Banking on Hard Woods

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Our group of chefs ending a forage in the old woods.

This quiet wooded sanctuary, mostly unmodified by human activity, stands beautifully as a testament of economic restraint by the farmer who owns them. The marketable fortress of timber spend their seasons drawing life from the sun and banking it in their trunk. At harvest time they will deposit their leaves into the soil below. It is a yearly maturation that has resulted in a unique finger print of biology and life, an unmarketable abundance that is only recently becoming more known to us.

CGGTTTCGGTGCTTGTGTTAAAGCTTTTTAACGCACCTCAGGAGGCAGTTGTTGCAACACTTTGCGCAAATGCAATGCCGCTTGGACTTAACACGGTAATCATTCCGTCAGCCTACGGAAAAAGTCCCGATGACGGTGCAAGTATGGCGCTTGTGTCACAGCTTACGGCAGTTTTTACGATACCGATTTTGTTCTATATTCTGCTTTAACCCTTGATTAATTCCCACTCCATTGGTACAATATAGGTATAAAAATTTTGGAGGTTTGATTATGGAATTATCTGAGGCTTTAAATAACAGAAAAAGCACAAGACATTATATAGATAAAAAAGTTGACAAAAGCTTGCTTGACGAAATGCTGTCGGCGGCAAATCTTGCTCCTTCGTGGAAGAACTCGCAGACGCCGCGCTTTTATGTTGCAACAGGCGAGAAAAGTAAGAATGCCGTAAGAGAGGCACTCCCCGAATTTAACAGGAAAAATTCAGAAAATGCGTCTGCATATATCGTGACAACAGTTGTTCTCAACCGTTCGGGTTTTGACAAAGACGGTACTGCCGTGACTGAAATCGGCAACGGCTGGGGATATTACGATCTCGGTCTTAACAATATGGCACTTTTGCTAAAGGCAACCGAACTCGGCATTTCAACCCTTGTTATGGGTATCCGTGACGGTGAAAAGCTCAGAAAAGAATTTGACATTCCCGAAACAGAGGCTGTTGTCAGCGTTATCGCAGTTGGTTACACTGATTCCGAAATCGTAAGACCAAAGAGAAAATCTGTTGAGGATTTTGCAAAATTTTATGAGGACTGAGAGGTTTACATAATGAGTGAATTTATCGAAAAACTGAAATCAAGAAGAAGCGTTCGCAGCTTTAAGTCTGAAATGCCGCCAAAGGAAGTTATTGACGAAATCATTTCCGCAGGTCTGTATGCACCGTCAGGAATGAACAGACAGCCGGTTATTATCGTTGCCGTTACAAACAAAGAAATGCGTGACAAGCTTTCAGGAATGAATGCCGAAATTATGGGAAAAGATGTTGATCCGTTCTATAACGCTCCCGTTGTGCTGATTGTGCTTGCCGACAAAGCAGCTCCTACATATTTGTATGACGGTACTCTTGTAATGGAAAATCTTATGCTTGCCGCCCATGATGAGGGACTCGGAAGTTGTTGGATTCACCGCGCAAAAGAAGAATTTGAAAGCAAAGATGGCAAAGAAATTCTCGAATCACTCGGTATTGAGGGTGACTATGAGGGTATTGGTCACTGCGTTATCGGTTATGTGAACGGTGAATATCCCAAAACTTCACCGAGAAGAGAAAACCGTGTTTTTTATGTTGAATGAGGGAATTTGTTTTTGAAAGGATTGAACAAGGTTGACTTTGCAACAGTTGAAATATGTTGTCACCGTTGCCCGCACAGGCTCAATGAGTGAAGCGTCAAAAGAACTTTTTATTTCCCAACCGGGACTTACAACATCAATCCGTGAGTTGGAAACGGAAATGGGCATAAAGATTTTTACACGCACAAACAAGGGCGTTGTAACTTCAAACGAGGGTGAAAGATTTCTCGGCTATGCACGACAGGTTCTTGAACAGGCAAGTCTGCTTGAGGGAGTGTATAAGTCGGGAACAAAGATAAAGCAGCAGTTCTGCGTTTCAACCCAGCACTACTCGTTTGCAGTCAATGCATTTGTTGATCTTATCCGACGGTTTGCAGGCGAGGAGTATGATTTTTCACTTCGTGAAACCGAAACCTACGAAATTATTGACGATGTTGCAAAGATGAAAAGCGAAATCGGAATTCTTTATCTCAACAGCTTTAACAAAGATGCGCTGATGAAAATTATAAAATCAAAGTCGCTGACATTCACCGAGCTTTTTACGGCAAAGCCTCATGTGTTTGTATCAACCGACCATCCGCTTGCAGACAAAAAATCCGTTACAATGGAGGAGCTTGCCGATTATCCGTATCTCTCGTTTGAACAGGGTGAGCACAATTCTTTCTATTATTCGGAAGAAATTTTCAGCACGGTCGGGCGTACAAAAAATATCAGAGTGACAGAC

For the farmer who owns these tress, their value in standing lumber is an insurance plan. Although physically towering to the heavens they can quickly be withdrawn from the woods by a deal of paper with pen made with the highest bidder. These trees are only a hard times away from being milled into market value, their fate rests in an economy completely irrelevant to their existence.

For the farmer, financial stability is tied to what can be made valuable from their land. This brings intense economic pressure to enlist any available land into the active duty of capital gain. Where there stands beautiful hardwood trees there also stands economic opportunity both for the lumber as well as acreage for future fields.

For these woods, they will continue to make yearly deposits into their wood and into the soil, and both will continue to accrue interest.

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